Edmundson, his wife Sabrina and their three children were preparing to move into a rental house in the city in September when the ordeal began He said he called ED3 a week in advance asking for the power to be connected in time for the family’s planned move-in date of Oct. 1, but when he checked on the status of his request on Sept. 27, he was told the owner of the property would first have to settle a $986 bill.
Edmundson said he was told the charges were related to the theft of 40 cents worth of electricity that allegedly occurred while the home was vacant. An Aug. 4 bill sent by ED3 to the homeowner listed $986.68 worth of charges, including a $500 energy-theft fee, a $150 fee for a reconnection at the transformer, a $25 fee for installation of a lock ring and a $136.28 labor fee covering two hours of work.
He suspects the electricity theft was perpetrated by a contractor who was able to bypass the meter and access power while working in the vacant house. Regardless of who did it and how they did it, Edmundson had to deal with the resulting delay in the reconnection of electrical service to the house he and his family wanted to occupy.
After a series of telephone conversations and visits to the Electrical District office, the $986 bill
was reduced to $408. Edmundson said the property owner refused to pay the $408, so he paid it himself and was reimbursed through a reduction in his first month’s rent.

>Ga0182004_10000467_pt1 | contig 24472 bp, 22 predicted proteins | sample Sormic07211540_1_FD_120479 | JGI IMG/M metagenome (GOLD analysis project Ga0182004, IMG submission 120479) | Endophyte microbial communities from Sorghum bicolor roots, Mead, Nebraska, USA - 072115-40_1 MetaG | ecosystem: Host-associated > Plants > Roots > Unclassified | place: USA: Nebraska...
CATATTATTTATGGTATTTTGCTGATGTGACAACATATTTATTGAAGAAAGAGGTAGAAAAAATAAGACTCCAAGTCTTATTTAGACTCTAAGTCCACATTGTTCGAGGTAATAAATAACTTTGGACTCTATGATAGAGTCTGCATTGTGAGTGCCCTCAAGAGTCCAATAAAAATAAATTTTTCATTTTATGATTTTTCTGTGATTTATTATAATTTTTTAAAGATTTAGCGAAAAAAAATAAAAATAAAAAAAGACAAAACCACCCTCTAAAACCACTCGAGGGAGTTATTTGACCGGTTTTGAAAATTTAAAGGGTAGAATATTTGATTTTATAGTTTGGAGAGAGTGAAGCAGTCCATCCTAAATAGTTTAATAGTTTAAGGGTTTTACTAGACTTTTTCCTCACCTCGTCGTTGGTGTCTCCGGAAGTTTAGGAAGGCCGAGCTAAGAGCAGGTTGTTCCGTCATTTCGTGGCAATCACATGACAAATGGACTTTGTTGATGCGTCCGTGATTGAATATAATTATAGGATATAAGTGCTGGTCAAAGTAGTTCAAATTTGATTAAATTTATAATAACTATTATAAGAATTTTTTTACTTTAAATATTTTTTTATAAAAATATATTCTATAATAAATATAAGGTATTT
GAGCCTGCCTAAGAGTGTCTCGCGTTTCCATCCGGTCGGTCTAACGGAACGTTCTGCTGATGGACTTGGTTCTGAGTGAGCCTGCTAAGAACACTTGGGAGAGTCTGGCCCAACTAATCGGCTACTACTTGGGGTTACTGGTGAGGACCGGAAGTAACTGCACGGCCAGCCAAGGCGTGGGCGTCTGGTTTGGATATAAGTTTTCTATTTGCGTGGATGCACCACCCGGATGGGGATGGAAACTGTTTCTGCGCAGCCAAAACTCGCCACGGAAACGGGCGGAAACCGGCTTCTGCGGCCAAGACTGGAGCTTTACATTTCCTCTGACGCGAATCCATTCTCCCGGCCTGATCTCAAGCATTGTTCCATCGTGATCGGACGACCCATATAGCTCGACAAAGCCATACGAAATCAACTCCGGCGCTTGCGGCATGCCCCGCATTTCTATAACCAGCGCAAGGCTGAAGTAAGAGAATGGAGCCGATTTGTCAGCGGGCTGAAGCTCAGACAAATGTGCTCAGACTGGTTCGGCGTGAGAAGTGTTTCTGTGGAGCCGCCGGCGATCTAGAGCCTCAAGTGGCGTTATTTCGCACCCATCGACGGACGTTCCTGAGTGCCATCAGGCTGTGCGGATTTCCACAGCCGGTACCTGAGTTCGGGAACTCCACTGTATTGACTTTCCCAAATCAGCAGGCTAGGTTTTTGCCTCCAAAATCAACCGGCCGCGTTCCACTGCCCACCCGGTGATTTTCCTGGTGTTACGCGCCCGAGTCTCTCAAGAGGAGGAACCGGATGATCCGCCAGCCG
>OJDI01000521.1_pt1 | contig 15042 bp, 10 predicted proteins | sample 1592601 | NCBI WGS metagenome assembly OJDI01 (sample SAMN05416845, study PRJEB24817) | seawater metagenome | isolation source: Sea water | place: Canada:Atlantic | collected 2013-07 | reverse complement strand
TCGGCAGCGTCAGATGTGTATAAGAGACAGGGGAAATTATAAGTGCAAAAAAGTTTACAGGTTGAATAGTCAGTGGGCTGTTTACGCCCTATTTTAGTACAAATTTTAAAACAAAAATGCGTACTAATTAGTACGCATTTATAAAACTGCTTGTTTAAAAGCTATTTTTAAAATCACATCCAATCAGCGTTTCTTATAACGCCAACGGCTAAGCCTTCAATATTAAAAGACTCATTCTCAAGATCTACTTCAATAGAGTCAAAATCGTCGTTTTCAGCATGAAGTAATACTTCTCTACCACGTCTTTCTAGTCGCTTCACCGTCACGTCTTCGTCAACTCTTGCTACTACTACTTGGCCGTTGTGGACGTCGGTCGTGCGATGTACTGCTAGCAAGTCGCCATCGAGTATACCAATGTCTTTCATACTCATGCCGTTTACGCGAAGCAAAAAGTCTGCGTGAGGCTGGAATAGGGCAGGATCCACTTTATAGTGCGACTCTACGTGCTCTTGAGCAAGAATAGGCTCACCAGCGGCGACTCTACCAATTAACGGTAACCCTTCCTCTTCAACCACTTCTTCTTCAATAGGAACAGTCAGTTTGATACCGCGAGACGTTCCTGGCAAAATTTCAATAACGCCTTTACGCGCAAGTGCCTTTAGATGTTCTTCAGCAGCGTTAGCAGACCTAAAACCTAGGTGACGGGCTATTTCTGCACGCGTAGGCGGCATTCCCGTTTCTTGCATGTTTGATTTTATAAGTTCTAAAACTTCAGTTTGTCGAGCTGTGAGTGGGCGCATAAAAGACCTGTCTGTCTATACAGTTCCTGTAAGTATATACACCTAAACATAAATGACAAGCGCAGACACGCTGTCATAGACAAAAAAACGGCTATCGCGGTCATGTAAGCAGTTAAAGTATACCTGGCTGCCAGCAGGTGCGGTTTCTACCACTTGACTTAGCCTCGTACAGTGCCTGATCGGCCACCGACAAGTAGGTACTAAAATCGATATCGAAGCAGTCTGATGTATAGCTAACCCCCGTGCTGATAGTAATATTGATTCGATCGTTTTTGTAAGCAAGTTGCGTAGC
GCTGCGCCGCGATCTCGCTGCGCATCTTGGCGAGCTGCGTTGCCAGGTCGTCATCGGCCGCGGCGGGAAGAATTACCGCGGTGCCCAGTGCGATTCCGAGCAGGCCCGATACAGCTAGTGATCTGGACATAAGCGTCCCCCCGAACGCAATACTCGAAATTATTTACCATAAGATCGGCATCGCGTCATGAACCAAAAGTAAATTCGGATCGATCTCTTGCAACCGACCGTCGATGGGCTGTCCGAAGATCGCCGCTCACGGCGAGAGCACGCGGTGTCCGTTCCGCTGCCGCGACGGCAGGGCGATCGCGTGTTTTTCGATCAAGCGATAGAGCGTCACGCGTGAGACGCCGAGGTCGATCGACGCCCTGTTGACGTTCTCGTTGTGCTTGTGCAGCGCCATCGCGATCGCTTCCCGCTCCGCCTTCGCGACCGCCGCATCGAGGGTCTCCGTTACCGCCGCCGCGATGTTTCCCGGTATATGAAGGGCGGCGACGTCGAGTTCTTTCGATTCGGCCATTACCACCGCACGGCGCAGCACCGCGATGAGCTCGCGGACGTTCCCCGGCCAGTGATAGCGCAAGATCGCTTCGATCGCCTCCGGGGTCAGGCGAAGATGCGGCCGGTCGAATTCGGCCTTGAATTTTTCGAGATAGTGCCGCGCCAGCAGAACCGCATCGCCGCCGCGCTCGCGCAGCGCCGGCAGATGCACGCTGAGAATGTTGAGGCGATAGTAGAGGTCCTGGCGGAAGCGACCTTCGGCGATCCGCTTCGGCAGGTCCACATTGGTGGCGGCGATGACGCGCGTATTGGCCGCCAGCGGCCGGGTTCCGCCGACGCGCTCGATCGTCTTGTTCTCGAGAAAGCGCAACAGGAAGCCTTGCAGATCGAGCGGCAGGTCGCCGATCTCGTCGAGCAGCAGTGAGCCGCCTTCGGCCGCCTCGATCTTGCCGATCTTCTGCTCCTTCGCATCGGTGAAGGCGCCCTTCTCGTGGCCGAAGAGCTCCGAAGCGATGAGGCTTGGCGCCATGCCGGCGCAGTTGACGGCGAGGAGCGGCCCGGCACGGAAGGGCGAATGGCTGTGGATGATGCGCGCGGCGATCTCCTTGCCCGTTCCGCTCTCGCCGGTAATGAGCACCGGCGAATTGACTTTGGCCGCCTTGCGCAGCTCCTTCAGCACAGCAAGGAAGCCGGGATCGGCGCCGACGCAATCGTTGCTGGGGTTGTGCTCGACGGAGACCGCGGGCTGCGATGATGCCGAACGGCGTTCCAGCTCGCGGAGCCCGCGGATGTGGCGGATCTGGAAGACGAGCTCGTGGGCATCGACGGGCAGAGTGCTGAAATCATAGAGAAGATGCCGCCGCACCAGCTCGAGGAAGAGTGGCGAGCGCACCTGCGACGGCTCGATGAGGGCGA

In the end, Edmundson said that electric service was was not activated at the home until late on the day his family moved in. While Edmundson ultimately did not have to pay any extra money for the activation, he wishes he could have avoided the prolonged dispute process.
“The people stealing power should have had their own source of electricity,” Edmundson said.
Stacy said the utility company cannot comment on specific cases, but he added that the $500 energy-theft fee is almost always charged in cases of power theft.
“We try to tie it to the property owner,” he said. “Under our rules and regulations, we have a $500 energy theft fee that was approved by our board of directors.” Stacy said that the fee allows the utility company to recover the costs associated with electricity theft.
“Police have to be called. We have to install a lock ring. We have to go to court,” Stacy said. “By the time we get through the process, it adds up.”
Stacy said property owners can avoid potential theft situations by asking the electrical district to
temporarily activate power to a vacant home when contractors are scheduled to be working. He said if a contractor accesses power illegally, energy-theft fees will be assessed to the homeowner and criminal charges will be pursued against the thieves.
“ED3 is a nonprofit,” Stacy said. “Any power theft has to be made up for by the consumers. We take it seriously, and we don’t think paying customers should have to pay for stolen power. It is stealing from the citizens of Maricopa. It is also dangerous. People can be killed or hurt.”
Anyone who observes a potential theft of power can report it to the Maricopa Police Department by calling 520-866-5111. Callers also can use the police department’s silent witness hotline at 520-316-6900